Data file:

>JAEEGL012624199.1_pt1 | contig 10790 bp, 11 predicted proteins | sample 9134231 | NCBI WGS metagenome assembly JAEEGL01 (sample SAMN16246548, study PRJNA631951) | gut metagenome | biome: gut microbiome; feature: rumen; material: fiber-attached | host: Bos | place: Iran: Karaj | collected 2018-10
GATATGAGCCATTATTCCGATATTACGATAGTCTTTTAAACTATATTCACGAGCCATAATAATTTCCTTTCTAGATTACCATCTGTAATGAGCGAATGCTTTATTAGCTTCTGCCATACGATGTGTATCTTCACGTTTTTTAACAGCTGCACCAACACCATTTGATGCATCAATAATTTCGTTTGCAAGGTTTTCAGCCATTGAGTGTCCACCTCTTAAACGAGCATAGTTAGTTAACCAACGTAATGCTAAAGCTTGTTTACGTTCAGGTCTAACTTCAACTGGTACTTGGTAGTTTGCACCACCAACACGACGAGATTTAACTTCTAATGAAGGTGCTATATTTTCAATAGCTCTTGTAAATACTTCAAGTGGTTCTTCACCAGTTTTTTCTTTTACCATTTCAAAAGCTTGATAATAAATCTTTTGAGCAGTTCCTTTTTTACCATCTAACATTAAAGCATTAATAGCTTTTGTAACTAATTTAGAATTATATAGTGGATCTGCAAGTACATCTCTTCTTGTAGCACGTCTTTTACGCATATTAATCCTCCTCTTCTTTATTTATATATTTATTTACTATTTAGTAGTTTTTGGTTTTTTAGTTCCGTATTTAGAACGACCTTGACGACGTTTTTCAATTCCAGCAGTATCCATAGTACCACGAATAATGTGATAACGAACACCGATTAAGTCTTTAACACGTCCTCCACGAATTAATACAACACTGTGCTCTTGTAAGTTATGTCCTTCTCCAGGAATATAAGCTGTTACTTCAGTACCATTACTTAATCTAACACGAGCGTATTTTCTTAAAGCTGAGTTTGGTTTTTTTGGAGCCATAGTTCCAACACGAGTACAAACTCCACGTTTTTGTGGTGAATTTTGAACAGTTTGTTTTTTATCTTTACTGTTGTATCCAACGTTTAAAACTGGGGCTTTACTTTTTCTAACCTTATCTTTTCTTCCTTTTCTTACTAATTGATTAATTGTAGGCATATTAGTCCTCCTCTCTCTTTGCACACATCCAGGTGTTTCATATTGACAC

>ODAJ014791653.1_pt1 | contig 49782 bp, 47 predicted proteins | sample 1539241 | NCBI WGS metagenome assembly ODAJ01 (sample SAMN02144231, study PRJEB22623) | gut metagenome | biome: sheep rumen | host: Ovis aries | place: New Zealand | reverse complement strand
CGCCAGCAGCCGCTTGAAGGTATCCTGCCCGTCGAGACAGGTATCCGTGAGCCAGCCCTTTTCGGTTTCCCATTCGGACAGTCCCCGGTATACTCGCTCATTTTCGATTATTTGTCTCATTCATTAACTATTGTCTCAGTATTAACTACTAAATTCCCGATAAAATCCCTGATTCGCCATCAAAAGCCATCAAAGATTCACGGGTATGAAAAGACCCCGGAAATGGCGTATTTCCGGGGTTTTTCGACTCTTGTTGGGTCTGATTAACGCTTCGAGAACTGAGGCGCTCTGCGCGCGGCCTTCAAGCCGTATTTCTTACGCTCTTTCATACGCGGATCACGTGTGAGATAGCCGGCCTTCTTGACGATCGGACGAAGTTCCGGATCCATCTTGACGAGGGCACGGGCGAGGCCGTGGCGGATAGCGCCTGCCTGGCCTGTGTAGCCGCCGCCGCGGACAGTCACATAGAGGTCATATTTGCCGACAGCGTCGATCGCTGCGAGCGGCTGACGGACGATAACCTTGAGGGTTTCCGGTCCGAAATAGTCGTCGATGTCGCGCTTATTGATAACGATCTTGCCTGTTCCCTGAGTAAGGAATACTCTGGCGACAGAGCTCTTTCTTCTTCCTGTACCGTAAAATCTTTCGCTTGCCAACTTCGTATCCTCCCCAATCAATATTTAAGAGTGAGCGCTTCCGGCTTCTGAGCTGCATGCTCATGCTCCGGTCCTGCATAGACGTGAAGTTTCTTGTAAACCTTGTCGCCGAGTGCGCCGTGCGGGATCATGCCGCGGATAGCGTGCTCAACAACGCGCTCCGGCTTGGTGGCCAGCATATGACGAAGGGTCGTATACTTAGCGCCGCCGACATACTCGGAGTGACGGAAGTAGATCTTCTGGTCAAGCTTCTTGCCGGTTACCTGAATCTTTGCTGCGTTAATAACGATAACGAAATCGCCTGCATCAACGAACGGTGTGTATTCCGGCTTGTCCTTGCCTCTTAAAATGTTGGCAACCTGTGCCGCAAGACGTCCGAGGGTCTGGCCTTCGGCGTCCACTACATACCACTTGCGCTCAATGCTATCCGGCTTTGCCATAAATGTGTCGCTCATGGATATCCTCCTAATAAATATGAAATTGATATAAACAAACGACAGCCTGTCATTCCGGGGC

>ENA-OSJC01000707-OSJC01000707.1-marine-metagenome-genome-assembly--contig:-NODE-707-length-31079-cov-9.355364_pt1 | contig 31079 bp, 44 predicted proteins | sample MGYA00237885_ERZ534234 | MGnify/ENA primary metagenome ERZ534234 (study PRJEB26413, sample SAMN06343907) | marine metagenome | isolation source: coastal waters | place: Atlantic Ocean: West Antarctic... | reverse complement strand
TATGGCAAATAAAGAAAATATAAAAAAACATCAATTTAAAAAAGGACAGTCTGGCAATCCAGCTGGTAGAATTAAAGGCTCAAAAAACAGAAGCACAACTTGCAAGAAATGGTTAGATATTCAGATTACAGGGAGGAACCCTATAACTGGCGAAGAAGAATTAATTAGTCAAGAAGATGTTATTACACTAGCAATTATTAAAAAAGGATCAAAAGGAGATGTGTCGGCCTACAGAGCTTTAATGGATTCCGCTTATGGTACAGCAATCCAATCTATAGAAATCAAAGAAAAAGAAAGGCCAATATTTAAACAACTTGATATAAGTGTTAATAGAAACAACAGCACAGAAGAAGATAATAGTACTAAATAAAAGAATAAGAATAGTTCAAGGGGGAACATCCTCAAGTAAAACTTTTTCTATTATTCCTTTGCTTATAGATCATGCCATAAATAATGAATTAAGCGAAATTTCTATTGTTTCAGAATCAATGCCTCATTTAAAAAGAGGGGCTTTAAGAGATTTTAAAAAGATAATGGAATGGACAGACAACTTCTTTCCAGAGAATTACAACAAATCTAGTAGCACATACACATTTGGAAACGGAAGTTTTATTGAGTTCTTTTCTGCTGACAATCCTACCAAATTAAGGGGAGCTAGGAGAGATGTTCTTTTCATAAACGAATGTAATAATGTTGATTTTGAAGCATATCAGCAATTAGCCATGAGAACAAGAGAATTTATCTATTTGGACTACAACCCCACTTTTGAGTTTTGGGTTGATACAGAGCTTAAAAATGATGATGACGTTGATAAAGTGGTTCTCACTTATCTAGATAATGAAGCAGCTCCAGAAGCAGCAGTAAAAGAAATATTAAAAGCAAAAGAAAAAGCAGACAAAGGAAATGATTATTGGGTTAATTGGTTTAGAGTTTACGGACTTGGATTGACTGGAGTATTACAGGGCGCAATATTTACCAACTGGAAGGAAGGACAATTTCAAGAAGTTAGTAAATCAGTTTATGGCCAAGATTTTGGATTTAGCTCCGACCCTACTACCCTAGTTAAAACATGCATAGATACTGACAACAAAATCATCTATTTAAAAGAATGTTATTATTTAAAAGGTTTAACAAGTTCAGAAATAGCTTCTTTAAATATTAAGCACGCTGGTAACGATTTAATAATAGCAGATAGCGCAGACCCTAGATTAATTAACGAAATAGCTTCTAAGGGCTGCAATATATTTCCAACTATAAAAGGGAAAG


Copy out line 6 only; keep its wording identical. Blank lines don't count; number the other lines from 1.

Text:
TATGGCAAATAAAGAAAATATAAAAAAACATCAATTTAAAAAAGGACAGTCTGGCAATCCAGCTGGTAGAATTAAAGGCTCAAAAAACAGAAGCACAACTTGCAAGAAATGGTTAGATATTCAGATTACAGGGAGGAACCCTATAACTGGCGAAGAAGAATTAATTAGTCAAGAAGATGTTATTACACTAGCAATTATTAAAAAAGGATCAAAAGGAGATGTGTCGGCCTACAGAGCTTTAATGGATTCCGCTTATGGTACAGCAATCCAATCTATAGAAATCAAAGAAAAAGAAAGGCCAATATTTAAACAACTTGATATAAGTGTTAATAGAAACAACAGCACAGAAGAAGATAATAGTACTAAATAAAAGAATAAGAATAGTTCAAGGGGGAACATCCTCAAGTAAAACTTTTTCTATTATTCCTTTGCTTATAGATCATGCCATAAATAATGAATTAAGCGAAATTTCTATTGTTTCAGAATCAATGCCTCATTTAAAAAGAGGGGCTTTAAGAGATTTTAAAAAGATAATGGAATGGACAGACAACTTCTTTCCAGAGAATTACAACAAATCTAGTAGCACATACACATTTGGAAACGGAAGTTTTATTGAGTTCTTTTCTGCTGACAATCCTACCAAATTAAGGGGAGCTAGGAGAGATGTTCTTTTCATAAACGAATGTAATAATGTTGATTTTGAAGCATATCAGCAATTAGCCATGAGAACAAGAGAATTTATCTATTTGGACTACAACCCCACTTTTGAGTTTTGGGTTGATACAGAGCTTAAAAATGATGATGACGTTGATAAAGTGGTTCTCACTTATCTAGATAATGAAGCAGCTCCAGAAGCAGCAGTAAAAGAAATATTAAAAGCAAAAGAAAAAGCAGACAAAGGAAATGATTATTGGGTTAATTGGTTTAGAGTTTACGGACTTGGATTGACTGGAGTATTACAGGGCGCAATATTTACCAACTGGAAGGAAGGACAATTTCAAGAAGTTAGTAAATCAGTTTATGGCCAAGATTTTGGATTTAGCTCCGACCCTACTACCCTAGTTAAAACATGCATAGATACTGACAACAAAATCATCTATTTAAAAGAATGTTATTATTTAAAAGGTTTAACAAGTTCAGAAATAGCTTCTTTAAATATTAAGCACGCTGGTAACGATTTAATAATAGCAGATAGCGCAGACCCTAGATTAATTAACGAAATAGCTTCTAAGGGCTGCAATATATTTCCAACTATAAAAGGGAAAG